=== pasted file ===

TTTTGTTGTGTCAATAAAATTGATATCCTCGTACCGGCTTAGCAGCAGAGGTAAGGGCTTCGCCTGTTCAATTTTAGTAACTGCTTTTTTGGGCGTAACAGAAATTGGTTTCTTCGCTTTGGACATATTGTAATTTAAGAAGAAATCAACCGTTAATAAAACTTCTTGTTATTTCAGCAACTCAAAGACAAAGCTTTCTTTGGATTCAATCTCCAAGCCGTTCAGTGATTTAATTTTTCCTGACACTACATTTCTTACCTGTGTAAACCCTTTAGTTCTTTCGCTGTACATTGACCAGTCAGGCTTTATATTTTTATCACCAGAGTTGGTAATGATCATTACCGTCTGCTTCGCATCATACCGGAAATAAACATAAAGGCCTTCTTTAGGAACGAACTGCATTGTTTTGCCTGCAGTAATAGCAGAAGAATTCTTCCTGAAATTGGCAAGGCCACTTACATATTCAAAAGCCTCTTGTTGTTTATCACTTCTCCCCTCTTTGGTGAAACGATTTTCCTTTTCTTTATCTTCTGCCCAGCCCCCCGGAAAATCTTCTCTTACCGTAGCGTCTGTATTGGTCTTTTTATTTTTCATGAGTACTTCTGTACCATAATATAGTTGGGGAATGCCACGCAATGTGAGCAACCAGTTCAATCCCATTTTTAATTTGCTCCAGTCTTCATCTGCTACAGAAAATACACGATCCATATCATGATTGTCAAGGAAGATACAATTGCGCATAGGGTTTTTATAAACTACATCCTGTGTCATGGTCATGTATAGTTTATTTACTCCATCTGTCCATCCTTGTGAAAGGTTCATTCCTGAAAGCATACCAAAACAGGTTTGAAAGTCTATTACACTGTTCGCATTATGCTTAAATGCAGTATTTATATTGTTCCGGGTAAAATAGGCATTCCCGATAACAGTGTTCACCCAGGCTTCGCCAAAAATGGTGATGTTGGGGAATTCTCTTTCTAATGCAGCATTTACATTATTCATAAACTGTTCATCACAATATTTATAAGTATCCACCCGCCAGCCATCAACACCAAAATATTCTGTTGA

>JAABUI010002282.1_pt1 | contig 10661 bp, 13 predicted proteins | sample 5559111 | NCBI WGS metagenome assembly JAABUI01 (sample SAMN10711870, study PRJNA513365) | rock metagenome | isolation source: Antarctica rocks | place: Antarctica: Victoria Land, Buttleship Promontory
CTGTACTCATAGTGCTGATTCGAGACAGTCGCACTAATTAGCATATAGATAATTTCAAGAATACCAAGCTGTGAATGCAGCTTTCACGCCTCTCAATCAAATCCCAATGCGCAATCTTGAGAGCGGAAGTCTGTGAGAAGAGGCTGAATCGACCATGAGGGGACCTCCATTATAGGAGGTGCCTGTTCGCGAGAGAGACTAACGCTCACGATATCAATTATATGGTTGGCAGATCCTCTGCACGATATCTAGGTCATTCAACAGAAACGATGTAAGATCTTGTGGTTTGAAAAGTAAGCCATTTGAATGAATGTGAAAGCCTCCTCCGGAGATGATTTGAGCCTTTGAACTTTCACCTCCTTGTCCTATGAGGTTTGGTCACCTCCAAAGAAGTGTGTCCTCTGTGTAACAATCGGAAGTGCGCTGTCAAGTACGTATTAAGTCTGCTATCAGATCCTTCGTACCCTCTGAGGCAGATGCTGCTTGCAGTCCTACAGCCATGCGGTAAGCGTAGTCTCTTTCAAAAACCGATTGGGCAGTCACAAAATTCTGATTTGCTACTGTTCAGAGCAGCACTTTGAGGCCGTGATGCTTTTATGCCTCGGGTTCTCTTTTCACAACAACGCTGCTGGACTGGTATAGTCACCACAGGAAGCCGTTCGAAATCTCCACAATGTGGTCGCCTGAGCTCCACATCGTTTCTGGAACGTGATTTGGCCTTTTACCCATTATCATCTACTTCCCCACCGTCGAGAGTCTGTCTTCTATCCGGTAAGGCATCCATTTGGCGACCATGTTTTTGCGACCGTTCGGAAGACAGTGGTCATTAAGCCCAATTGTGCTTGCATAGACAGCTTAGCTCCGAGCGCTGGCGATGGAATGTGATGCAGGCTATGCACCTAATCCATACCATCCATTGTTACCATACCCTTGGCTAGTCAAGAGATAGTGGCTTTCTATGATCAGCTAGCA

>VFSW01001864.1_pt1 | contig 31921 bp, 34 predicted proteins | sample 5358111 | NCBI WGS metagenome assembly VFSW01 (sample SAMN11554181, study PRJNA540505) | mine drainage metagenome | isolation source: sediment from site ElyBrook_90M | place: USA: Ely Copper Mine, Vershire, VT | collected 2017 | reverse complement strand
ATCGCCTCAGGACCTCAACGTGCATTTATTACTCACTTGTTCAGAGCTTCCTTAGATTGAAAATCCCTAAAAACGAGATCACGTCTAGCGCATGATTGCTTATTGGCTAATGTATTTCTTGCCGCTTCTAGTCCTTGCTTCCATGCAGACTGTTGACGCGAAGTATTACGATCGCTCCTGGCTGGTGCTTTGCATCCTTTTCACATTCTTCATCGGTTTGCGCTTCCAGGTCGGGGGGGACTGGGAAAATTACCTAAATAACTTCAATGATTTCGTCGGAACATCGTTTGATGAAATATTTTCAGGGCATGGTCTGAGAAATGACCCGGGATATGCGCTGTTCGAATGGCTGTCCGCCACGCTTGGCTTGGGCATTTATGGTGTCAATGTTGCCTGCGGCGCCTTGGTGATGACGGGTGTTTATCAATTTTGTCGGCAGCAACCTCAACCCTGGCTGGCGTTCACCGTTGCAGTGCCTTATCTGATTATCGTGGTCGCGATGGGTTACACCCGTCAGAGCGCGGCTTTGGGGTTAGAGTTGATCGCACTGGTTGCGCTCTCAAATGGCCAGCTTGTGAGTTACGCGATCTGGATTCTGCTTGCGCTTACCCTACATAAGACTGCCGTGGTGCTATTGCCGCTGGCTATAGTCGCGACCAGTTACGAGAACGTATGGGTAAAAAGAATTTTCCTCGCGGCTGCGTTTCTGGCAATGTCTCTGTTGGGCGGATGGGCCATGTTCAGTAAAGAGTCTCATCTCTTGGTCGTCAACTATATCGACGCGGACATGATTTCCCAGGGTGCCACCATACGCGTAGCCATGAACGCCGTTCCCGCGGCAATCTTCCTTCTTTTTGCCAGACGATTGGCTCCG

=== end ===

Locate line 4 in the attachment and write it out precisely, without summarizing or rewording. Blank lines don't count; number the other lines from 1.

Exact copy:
>VFSW01001864.1_pt1 | contig 31921 bp, 34 predicted proteins | sample 5358111 | NCBI WGS metagenome assembly VFSW01 (sample SAMN11554181, study PRJNA540505) | mine drainage metagenome | isolation source: sediment from site ElyBrook_90M | place: USA: Ely Copper Mine, Vershire, VT | collected 2017 | reverse complement strand